Fossil predation: did some clavilithine fasciolariid gastropods employ valve-wedging to feed on bivalves?
Several gastropods, including members of the Busyconinae, wedge or chip bivalve prey by inserting the outer lip between the valves. This habit, which is associated with an abapically downwardly convex outer lip, often results in breakage and subsequent repair of the lip. I tested the hypothesis that convex-lipped clavilithines from the Eocene of France and the Neogene of Indonesia had higher frequencies of repair than their straight-lipped counterparts. Although this prediction was verified, frequencies of repair are low (0 to 0.19) compared to those of busyconines, indicating either that prey bivalves were small or that the predators are smaller than most busyconines.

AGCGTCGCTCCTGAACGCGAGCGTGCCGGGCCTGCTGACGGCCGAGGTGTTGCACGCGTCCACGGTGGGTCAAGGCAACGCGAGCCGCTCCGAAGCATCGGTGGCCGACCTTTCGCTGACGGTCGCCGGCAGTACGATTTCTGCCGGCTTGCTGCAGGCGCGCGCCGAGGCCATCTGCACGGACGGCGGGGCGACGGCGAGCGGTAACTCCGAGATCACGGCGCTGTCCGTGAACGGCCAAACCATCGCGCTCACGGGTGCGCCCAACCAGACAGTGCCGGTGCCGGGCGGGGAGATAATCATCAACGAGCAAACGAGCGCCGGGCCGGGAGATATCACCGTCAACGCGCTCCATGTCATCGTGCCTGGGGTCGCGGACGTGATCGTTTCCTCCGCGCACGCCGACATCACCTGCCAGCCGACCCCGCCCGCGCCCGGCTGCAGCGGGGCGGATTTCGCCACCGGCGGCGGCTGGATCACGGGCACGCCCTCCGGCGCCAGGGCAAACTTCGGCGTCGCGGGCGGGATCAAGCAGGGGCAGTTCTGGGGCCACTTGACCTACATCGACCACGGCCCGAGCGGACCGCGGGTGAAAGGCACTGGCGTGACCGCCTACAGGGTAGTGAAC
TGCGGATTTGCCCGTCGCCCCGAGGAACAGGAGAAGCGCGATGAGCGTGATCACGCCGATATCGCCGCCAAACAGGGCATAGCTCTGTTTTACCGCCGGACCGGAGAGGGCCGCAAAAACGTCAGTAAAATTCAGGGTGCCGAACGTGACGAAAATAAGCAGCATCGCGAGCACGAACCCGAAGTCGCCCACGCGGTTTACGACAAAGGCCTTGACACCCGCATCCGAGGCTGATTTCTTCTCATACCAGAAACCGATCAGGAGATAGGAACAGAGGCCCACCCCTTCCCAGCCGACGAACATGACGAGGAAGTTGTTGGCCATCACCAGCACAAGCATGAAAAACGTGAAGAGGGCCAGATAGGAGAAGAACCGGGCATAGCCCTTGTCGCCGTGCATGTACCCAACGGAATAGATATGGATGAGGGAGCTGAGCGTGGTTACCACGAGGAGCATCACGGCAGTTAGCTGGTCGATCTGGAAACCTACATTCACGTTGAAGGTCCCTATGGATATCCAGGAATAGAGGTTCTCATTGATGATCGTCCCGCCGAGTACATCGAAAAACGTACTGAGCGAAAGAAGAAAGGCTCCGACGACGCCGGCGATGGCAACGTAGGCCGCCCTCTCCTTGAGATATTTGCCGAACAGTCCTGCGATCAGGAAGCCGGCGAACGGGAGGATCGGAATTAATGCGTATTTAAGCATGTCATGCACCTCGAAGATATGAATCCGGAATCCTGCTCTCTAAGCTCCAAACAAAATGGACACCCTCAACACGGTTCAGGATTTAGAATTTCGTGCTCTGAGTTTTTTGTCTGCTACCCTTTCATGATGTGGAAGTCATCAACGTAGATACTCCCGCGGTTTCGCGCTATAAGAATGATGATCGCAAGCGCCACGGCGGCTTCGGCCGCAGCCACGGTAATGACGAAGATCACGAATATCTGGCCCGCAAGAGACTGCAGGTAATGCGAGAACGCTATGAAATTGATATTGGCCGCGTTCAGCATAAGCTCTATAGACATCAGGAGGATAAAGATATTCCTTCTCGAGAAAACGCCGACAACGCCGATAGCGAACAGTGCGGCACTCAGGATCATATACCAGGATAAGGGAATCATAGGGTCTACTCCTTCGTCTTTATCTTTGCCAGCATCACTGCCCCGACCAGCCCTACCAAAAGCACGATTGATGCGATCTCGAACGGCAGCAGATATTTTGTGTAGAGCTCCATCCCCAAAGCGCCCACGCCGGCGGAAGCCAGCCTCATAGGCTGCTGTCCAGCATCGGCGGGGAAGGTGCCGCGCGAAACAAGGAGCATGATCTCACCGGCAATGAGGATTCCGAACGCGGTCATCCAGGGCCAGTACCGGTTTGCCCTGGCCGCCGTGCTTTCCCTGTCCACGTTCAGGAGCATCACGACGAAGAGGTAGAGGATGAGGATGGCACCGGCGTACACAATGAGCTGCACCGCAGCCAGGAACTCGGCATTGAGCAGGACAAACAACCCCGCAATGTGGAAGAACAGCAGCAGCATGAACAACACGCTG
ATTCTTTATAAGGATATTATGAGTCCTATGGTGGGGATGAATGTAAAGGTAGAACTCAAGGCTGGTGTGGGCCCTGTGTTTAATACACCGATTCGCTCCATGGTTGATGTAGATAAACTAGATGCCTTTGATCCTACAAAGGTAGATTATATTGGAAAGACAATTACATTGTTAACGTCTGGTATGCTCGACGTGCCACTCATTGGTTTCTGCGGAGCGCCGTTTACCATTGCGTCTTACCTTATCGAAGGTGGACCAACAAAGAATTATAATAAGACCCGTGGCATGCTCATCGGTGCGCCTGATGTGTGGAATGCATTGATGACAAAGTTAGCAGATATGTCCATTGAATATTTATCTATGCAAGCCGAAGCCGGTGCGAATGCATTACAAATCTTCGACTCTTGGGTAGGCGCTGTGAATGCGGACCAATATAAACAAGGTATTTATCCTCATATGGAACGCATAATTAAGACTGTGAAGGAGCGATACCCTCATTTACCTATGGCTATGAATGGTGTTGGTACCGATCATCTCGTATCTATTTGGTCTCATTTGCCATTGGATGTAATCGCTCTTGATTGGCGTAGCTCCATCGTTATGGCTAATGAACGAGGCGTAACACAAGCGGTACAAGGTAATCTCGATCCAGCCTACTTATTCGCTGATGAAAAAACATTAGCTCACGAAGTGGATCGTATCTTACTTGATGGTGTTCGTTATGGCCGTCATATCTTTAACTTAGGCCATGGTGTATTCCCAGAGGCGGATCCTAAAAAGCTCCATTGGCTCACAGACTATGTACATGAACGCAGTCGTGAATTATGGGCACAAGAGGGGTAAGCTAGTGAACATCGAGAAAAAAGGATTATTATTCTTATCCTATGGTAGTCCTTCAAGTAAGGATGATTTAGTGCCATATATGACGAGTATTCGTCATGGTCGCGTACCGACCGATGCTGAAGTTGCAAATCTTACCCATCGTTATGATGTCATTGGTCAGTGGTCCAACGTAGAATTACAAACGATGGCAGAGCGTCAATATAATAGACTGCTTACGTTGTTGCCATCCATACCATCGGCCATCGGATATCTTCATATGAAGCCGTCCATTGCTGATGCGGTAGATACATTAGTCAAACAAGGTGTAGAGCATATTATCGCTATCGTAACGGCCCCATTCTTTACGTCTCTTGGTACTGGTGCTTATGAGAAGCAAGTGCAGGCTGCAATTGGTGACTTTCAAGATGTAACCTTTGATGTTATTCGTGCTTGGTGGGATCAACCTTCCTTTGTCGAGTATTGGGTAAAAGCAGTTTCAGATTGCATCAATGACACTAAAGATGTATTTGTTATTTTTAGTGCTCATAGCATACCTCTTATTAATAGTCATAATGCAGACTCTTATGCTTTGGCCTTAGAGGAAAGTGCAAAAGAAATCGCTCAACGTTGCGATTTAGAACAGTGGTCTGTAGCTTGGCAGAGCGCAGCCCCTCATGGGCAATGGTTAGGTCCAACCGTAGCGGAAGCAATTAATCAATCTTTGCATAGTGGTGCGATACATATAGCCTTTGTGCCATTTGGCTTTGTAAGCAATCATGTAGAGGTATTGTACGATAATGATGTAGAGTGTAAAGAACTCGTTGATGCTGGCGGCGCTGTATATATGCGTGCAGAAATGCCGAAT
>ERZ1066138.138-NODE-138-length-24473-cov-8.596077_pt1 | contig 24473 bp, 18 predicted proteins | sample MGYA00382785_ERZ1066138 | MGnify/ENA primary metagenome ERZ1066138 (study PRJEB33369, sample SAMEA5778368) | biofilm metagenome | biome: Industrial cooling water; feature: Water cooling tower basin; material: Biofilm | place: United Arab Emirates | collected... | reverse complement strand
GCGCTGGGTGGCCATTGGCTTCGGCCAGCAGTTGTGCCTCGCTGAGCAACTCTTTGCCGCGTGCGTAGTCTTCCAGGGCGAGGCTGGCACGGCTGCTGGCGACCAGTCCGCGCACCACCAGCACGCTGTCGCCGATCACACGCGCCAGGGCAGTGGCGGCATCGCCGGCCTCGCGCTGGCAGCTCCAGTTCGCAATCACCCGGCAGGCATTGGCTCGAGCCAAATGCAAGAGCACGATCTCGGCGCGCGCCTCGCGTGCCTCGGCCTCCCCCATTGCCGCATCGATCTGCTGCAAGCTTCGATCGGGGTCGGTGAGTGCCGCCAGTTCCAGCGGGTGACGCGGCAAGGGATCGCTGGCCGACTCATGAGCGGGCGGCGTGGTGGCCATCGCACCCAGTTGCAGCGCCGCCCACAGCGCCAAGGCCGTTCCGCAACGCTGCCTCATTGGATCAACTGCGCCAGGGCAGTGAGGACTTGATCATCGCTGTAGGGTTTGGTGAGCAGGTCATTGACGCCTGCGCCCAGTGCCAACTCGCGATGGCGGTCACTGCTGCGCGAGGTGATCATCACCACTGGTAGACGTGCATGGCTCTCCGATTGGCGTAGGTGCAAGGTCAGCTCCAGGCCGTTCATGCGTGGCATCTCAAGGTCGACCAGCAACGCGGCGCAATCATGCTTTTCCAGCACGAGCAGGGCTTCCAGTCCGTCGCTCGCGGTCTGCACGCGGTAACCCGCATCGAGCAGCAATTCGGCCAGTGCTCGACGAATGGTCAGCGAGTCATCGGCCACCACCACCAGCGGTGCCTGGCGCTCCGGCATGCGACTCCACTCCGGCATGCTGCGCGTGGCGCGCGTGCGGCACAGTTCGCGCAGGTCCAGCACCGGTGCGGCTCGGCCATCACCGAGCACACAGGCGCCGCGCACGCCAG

|Keywords||Gastropoda, Clavilithes, Bivalvia, predation, outer lip|
Vermeij, G. J. (2015). Fossil predation: did some clavilithine fasciolariid gastropods employ valve-wedging to feed on bivalves?. Vita Malacologica, 13, 27–30.